Fire door label

Fire door inspection per NFPA 80.
Can anyone instruct me as to how to advise my client on where to get fire door and frame labels in FL?
I was looking for an inexpensive way for him to correct his missing labels problem.
Can this be done without them having to have the doors inspected again by another agency or inspection company? I think most of the doors and frames in the building were all the same rating ( except those labeled that is , lol)
I read Marcels reply in another topic where he says mark it as “unlabeled” or Fire Rating unknown" but how can I advise to fix the problem? Thank you.

Also if any one knows… I am trying to determine if smoke seals are required. I think IBC says if they go into a corridor . The labels on the doors do not indicate that they are smoke certified but the church is like 25 years old. The church is in the middle of the building and classrooms and offices are around it with the adding hallway between the two. I assume that fits the definition of corridor but the building was not constructed as such. Do I tell them they should add seals to all the doors?

To my knowledge; only the manufacturers label the fire doors. Fire doors are labeled at the time of manufacture and the label is to remain on the door for its life.


Thanks for the reply Evan. That is true, but I think you can have one made. I think that it can only be done through certain places though.

How can I find out more about an existing fire door?
Each fire door is labeled with a permanent label that must remain legible. Fire-rated frames may have a label or embossment from a listing agency. The door and frame labels contain a wealth of information, including the manufacturer, length of time the component is designed to resist fire, whether the opening is to be equipped with fire exit hardware, and whether the door carries a temperature rise rating or is a smoke door assembly.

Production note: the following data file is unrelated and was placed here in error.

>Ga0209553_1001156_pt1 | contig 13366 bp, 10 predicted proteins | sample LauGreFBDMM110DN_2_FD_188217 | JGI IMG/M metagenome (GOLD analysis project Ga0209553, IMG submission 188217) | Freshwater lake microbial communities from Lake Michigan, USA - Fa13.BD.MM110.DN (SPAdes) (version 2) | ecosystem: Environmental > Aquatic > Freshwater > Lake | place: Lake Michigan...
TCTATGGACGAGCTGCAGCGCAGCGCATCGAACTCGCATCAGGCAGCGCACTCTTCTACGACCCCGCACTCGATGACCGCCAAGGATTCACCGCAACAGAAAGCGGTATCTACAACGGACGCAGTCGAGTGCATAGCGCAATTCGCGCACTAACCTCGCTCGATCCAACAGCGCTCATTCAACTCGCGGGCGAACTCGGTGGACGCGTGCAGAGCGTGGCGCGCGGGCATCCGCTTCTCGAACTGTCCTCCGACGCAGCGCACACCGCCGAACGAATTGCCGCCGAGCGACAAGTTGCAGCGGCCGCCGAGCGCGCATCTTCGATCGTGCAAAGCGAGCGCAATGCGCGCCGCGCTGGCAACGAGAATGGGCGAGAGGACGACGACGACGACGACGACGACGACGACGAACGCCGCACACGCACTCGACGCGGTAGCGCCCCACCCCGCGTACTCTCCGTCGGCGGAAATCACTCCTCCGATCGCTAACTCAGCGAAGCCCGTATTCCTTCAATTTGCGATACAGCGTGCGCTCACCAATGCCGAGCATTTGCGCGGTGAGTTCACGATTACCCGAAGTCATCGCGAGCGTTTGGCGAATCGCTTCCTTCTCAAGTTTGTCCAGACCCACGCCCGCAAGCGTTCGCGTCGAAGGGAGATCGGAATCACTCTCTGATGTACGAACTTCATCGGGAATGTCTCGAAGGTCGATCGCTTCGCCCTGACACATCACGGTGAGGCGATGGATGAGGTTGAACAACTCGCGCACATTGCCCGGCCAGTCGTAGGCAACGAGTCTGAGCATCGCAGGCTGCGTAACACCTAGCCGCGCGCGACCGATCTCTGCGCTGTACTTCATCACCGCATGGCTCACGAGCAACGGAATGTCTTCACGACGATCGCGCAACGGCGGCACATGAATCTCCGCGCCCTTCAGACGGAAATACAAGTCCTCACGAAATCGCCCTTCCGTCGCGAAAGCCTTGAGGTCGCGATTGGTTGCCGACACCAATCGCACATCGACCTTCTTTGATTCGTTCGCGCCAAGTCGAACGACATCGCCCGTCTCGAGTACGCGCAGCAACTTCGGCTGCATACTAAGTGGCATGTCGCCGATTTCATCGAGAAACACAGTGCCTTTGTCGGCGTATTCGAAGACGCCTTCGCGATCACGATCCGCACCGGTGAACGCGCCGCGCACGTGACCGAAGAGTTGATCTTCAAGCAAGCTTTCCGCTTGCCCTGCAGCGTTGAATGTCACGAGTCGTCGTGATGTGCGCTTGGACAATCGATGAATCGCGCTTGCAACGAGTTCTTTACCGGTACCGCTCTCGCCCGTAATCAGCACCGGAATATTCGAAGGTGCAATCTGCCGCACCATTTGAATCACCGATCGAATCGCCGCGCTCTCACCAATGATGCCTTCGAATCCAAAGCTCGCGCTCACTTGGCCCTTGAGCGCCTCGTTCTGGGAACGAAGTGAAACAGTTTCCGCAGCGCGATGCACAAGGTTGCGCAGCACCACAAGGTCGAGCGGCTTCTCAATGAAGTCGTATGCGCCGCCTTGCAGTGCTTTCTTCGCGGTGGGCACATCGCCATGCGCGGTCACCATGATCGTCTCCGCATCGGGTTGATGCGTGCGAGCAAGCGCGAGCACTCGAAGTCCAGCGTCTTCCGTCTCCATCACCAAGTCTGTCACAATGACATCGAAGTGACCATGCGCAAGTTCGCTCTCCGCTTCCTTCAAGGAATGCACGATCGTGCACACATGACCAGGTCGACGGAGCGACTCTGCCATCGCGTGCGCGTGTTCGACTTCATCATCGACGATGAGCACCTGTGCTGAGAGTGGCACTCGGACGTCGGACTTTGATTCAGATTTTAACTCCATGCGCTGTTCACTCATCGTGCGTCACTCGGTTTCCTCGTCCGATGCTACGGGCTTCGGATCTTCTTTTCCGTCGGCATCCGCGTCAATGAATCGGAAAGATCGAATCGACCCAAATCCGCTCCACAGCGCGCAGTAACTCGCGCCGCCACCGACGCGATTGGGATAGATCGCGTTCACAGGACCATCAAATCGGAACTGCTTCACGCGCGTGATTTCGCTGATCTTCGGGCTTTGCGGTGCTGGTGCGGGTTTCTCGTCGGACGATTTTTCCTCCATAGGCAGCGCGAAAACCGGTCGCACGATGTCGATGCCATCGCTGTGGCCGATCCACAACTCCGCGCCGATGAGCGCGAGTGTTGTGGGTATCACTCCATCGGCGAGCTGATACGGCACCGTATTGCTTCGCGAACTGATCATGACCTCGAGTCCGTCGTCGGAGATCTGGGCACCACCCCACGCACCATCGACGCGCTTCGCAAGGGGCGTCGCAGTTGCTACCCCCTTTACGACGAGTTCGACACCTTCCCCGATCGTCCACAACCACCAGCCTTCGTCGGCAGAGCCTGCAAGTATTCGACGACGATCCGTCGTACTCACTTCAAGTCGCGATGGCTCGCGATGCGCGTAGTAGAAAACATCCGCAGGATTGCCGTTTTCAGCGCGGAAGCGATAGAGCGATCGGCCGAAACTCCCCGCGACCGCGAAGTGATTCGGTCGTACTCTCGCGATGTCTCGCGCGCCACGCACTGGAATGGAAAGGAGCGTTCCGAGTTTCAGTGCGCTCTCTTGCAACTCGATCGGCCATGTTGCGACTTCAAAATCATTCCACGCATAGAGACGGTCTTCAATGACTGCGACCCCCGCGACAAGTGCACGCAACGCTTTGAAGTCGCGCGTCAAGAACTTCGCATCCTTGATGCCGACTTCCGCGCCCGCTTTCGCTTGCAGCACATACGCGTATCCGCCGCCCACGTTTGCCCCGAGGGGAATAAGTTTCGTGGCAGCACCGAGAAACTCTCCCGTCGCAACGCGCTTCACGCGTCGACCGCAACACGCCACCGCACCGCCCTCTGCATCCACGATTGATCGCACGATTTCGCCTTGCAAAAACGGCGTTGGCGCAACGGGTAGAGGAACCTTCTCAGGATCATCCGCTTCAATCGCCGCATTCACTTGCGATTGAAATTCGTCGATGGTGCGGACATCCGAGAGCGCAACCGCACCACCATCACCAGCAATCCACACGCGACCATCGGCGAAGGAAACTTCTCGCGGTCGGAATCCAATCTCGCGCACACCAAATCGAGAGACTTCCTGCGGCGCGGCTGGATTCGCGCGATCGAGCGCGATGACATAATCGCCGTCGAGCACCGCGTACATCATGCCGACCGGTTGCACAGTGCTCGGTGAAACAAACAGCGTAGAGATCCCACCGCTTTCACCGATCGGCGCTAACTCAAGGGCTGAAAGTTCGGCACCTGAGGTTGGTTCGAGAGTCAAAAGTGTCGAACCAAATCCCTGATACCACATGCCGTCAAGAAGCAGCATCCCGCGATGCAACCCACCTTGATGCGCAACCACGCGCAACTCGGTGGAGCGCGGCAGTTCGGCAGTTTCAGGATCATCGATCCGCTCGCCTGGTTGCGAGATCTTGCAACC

Fire door labels usually include a number allowing manufacturers to access more information about the door’s original construction. Frame labels may state a fire resistance duration longer than that of the door. In this case, the assembly’s rating will be the lower of the two. Some hardware, such as fire exit hardware, will also be labeled, but the information on the label is typically less detailed.

How do I know what fire resistance rating I need?

This may help you here a bit.
Fire doors and their ratings are all designed using the occupancy loads at the time of building and design. The listing is by the manufacture of the doors based on that occupancy loading.

The building code mandates the required fire resistance rating of a wall in a particular location, and also states the required rating of the opening protective, or fire door assembly. The fire resistance requirements for various types of fire walls, fire barriers, and fire partitions, as well as smoke partitions and smoke barriers can be found in Chapter 7 of IBC .

Read more here;


Field Labeling of Fire Doors

Intertek in my neck of the woods.
Warnock Hersey.
Rating is a serial number.
Warnok Hersay Interek


Good to know. I come across residential interior garage doors with no visible label. I just report no label, but now I’m thinking I may suggest a service like Warnock Hersey if I can find a company in Colorado. So far all I’m seeing in a Google search are commercial services.

For Residential, it may be less expensive to just replace the door assembly. Commercial would be a whole other story.

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Good point. I’ll keep reporting what I see or don’t see and let the residential inspection client sort out what they want to do with their garage door. I’m off topic too. Given the discussion started with a church/commercial not residential concern.

I think the OP was edited with that info at a later time. I don’t remember reading that when I first saw this thread.

Thank you everyone for your help. The client is in a bit of a pickle because all his doors go to corridors and therefor require sealing from what I understand. Well none of his doors have sealing. If he puts sealing on his doors, it then makes all his labels bad as they are not listed for seals. I am sure the code for labels has been changed as his church is 25 yrs old. The fire marshal told him " there is no grandfathering in fire safety"
Everyones help was much appreciated.

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